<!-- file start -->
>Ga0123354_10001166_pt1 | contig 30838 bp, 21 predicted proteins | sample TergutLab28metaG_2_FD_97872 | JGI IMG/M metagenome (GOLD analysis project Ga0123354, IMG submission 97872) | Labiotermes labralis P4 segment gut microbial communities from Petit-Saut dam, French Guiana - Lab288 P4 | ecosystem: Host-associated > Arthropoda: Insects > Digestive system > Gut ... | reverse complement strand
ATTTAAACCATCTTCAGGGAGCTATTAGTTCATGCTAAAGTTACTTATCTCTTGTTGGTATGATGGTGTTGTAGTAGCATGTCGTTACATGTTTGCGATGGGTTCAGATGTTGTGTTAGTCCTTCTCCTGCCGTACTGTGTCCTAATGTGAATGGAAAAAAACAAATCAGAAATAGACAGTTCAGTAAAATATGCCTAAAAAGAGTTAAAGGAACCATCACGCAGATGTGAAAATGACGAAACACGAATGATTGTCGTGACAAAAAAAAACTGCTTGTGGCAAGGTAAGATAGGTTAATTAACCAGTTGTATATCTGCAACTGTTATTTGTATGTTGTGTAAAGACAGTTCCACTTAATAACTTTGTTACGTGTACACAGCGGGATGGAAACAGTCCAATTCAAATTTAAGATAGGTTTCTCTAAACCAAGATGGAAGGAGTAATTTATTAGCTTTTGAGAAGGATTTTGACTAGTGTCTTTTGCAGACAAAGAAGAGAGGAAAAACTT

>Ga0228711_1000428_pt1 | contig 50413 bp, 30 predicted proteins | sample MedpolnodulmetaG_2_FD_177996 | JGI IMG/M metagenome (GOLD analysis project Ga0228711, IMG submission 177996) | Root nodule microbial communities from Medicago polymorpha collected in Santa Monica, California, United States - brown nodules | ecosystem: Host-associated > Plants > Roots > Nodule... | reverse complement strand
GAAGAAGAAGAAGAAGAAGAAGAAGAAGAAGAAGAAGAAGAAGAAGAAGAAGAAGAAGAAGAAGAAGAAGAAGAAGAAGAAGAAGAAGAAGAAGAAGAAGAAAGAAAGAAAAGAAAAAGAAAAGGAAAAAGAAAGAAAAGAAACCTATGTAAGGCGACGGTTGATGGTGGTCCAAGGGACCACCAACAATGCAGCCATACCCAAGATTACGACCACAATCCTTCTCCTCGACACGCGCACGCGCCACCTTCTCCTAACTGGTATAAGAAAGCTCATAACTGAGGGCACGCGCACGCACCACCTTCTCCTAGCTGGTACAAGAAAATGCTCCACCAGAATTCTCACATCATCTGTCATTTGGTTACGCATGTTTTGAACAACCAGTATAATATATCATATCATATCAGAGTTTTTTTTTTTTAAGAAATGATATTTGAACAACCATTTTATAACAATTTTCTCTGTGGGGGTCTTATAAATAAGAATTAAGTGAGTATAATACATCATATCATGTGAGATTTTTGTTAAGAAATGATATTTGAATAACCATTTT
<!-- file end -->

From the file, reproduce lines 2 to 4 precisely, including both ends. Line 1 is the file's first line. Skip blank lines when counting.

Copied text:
ATTTAAACCATCTTCAGGGAGCTATTAGTTCATGCTAAAGTTACTTATCTCTTGTTGGTATGATGGTGTTGTAGTAGCATGTCGTTACATGTTTGCGATGGGTTCAGATGTTGTGTTAGTCCTTCTCCTGCCGTACTGTGTCCTAATGTGAATGGAAAAAAACAAATCAGAAATAGACAGTTCAGTAAAATATGCCTAAAAAGAGTTAAAGGAACCATCACGCAGATGTGAAAATGACGAAACACGAATGATTGTCGTGACAAAAAAAAACTGCTTGTGGCAAGGTAAGATAGGTTAATTAACCAGTTGTATATCTGCAACTGTTATTTGTATGTTGTGTAAAGACAGTTCCACTTAATAACTTTGTTACGTGTACACAGCGGGATGGAAACAGTCCAATTCAAATTTAAGATAGGTTTCTCTAAACCAAGATGGAAGGAGTAATTTATTAGCTTTTGAGAAGGATTTTGACTAGTGTCTTTTGCAGACAAAGAAGAGAGGAAAAACTT

>Ga0228711_1000428_pt1 | contig 50413 bp, 30 predicted proteins | sample MedpolnodulmetaG_2_FD_177996 | JGI IMG/M metagenome (GOLD analysis project Ga0228711, IMG submission 177996) | Root nodule microbial communities from Medicago polymorpha collected in Santa Monica, California, United States - brown nodules | ecosystem: Host-associated > Plants > Roots > Nodule... | reverse complement strand
GAAGAAGAAGAAGAAGAAGAAGAAGAAGAAGAAGAAGAAGAAGAAGAAGAAGAAGAAGAAGAAGAAGAAGAAGAAGAAGAAGAAGAAGAAGAAGAAGAAGAAAGAAAGAAAAGAAAAAGAAAAGGAAAAAGAAAGAAAAGAAACCTATGTAAGGCGACGGTTGATGGTGGTCCAAGGGACCACCAACAATGCAGCCATACCCAAGATTACGACCACAATCCTTCTCCTCGACACGCGCACGCGCCACCTTCTCCTAACTGGTATAAGAAAGCTCATAACTGAGGGCACGCGCACGCACCACCTTCTCCTAGCTGGTACAAGAAAATGCTCCACCAGAATTCTCACATCATCTGTCATTTGGTTACGCATGTTTTGAACAACCAGTATAATATATCATATCATATCAGAGTTTTTTTTTTTTAAGAAATGATATTTGAACAACCATTTTATAACAATTTTCTCTGTGGGGGTCTTATAAATAAGAATTAAGTGAGTATAATACATCATATCATGTGAGATTTTTGTTAAGAAATGATATTTGAATAACCATTTT